Ok, this story is pretty messed up.
A woman in the US has been arrested for allegedly taking her 5-year-old daughter to a tanning salon where her skin was burned.
News outlets in the US initially reported Patricia Krentcil’s daughter was burned from a stint in a tanning bed, after she turned up at school and told her classmates she “went tanning with Mummy.” Mummy is a chronic sunbed tanner, as you can see and her daughter had sunburn-type burns on her body. The girl’s father claims a teacher incorrectly put the two together and contacted police.
But the mother – who admits to tanning all her life – is denying the allegations and says her daughter was simply in the tanning room while she was in the booth. She said the 5-year-old’s sunburn is just coincidental. She told US’s NBC “I tan, she doesn’t tan.” “I’m in the booth, she’s in the room. That’s all there is to it.”
Have a look at the video. No really, HAVE A LOOK:
Right, so let’s unpack this a little bit. I think we can all agree that Patricia (the mother) is quite taken with tans. Aesthetically, she prefers her own skin to be very (very very) brown. Whether she applies that same aesthetic to her daughter is another question – in this case, a question for police.
But it did make me think about how (consciously or unconsciously), we do project our own aesthetic preferences onto our loved ones. The degree to which we do this varies. It might be as simple as buying a new shirt as a ‘gift’ for a partner because you prefer that look to the vintage ACDC t-shirts he’s so fond of. Or it might be about buying a girlfriend a birthday present of a necklace you really like.
I can’t tell you how many times I’ve been given presents (or seen them given to others) where the giver says “I just thought this was SO YOU” and you’re thinking “that is not me at all, that is SO YOU. YOU SHOULD HAVE KEPT IT FOR YOURSELF”.
But as an adult, at least you have a choice about how you look and what you wear. Not so much kids.
In one of the most unexpectedly controversial columns I ever wrote, I described a conversation with my daughter about why leggings are not pants:
“You see, leggings are more like tights,” I explained carefully. “That means they’re different to jeans or pants. We don’t wear them the same way.” She regarded me defiantly. “But I like these leggings!” she protested. I remained calm, maintained eye contact, and spoke kindly yet firmly. “So do I darling, your leggings are lovely. They just need a skirt over the top of them. Or a dress. Heck, even a longer t-shirt.”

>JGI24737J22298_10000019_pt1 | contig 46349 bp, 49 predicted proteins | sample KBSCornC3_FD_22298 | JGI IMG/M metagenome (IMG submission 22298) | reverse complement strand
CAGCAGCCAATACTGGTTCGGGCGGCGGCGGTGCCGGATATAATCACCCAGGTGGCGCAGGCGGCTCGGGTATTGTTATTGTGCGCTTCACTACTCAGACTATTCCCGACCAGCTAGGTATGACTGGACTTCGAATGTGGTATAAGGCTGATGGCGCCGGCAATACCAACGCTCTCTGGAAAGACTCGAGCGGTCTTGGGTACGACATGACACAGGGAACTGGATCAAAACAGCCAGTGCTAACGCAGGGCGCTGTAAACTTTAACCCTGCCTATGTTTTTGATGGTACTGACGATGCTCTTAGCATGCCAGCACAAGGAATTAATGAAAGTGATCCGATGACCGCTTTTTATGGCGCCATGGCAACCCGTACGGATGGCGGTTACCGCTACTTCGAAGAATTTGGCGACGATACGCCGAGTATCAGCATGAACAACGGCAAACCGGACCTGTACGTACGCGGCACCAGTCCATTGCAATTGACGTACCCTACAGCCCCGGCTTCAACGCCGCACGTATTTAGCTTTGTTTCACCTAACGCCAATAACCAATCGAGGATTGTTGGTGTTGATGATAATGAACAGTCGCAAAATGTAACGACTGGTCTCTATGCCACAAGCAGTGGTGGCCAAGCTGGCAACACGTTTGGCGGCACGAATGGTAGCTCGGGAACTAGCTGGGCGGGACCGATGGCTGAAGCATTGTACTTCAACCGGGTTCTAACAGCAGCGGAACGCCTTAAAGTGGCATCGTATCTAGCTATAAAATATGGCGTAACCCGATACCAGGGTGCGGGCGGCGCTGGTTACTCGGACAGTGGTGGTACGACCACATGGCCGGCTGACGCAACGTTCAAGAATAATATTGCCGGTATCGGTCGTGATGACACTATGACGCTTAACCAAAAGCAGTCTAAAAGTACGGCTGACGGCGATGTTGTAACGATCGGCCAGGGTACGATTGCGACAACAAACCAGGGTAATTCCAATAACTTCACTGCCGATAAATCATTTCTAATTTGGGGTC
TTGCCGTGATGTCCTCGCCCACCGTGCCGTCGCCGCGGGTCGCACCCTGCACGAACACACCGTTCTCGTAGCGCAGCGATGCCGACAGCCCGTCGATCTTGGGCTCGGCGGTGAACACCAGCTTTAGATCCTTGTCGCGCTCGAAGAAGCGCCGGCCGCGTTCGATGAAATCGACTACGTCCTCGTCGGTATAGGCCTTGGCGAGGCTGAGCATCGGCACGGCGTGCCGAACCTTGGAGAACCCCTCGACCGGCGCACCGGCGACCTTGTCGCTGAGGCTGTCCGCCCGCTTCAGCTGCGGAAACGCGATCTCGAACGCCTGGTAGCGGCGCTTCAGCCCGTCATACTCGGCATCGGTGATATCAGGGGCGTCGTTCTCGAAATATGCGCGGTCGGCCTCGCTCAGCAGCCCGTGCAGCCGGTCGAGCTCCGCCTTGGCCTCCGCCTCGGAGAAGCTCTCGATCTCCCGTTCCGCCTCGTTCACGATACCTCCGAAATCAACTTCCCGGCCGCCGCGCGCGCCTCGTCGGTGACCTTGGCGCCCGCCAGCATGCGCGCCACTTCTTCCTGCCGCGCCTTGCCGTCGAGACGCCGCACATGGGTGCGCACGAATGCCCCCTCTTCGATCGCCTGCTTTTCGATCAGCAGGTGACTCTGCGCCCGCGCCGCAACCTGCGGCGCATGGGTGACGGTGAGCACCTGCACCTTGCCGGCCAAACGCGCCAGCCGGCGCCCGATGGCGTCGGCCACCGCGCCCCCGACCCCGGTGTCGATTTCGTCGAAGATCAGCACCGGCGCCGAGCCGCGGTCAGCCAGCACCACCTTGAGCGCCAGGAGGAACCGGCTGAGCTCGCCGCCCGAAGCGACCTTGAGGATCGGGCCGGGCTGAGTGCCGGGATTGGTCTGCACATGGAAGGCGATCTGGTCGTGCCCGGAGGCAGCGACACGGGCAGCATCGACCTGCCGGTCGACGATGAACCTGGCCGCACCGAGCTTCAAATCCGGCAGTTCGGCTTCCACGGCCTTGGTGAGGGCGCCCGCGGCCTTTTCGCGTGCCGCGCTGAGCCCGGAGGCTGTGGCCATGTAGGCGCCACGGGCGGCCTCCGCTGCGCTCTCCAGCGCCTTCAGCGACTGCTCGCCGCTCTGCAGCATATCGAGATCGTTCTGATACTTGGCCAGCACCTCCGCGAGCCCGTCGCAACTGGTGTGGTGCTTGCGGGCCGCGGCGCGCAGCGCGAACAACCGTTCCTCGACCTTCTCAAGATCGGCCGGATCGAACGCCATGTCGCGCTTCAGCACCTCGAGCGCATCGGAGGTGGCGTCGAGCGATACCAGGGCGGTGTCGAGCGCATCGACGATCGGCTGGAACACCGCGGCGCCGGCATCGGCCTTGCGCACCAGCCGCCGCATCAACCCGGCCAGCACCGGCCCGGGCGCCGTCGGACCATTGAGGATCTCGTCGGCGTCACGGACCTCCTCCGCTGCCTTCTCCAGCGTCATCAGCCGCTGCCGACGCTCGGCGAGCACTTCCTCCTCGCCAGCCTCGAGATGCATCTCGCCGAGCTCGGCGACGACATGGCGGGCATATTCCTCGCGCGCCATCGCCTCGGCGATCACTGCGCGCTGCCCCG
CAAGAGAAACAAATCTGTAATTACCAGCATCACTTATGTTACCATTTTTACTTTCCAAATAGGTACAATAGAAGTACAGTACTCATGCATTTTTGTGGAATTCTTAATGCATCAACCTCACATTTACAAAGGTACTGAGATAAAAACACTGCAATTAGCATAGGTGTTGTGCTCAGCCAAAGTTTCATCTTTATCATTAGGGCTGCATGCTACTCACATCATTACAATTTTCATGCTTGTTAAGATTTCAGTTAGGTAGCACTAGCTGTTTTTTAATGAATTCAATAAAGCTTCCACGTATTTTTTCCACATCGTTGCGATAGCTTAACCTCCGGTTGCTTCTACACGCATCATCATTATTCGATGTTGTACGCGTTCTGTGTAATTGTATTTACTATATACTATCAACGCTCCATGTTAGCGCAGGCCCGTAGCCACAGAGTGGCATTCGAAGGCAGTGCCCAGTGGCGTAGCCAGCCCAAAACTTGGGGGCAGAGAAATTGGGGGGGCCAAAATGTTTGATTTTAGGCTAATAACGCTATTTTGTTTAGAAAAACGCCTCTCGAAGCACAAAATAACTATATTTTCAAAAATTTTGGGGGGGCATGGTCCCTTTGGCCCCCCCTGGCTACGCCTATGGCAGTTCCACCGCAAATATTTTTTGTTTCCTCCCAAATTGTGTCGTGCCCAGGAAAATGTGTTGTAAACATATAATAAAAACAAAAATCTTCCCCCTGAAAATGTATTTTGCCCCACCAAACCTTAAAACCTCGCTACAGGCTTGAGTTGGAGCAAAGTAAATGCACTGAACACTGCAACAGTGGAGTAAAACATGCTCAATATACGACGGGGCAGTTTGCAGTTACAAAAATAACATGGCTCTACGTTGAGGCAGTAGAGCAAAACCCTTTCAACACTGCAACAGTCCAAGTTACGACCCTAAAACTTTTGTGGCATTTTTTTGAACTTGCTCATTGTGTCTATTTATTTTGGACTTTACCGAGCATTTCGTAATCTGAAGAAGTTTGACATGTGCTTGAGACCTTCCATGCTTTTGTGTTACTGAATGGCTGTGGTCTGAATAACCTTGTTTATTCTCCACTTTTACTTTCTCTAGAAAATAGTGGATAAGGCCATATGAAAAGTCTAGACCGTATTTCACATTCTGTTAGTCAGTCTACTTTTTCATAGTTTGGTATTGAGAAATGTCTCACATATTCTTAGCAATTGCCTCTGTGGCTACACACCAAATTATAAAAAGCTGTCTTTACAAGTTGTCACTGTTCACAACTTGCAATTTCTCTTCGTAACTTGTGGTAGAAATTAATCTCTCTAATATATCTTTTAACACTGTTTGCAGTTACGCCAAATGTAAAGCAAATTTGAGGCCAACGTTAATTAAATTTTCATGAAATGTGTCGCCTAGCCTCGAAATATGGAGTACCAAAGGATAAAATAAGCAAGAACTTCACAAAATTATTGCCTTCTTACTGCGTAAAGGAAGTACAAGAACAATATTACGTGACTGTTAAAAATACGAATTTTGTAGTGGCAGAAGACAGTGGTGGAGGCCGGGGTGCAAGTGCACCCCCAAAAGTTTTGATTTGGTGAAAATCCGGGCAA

Reluctantly, she complied and I felt some small satisfaction in the same way I do on the rare occasion any child of mine eats a green vegetable. Mother Of The Year.
Afterwards though, I thought about our conversation and wondered if I’d made a mistake. Parenting is made up of a million doubtful moments like this and mostly, only your child’s future therapist will be able to say how badly you screwed up.
Was it wrong to impose my views about leggings onto my daughter? Had I crushed her little spirit? Or was it my duty as a parent, hell as a woman, to pass on the single fashion philosophy I live by?
Because surely that’s what parents do. Imprint our values onto our children in big ways and small. Share our wisdom.
Many people slammed me for imposing my own aesthetic views on my daughter. But in effect, isn’t that what we do when we buy clothes for our kids? Or for anyone else? Whether consciously or subconsciously, aren’t we projecting our vision of how we’d like them to look?
Obviously, tanning salons are about 1000000 shades of NO WAY. Just like the rest of the awful stuff you see on those Toddlers & Tiaras pageant shows where mothers subject their little girls to teeth whitening, hair bleaching, eyebrow waxing and tanning.
But what about ear piercing? What about those awful slogan t-shirts saying “I’m a tits man”? What about parents of twins who dress them the same way? Isn’t that all about projecting your aesthetics onto a child?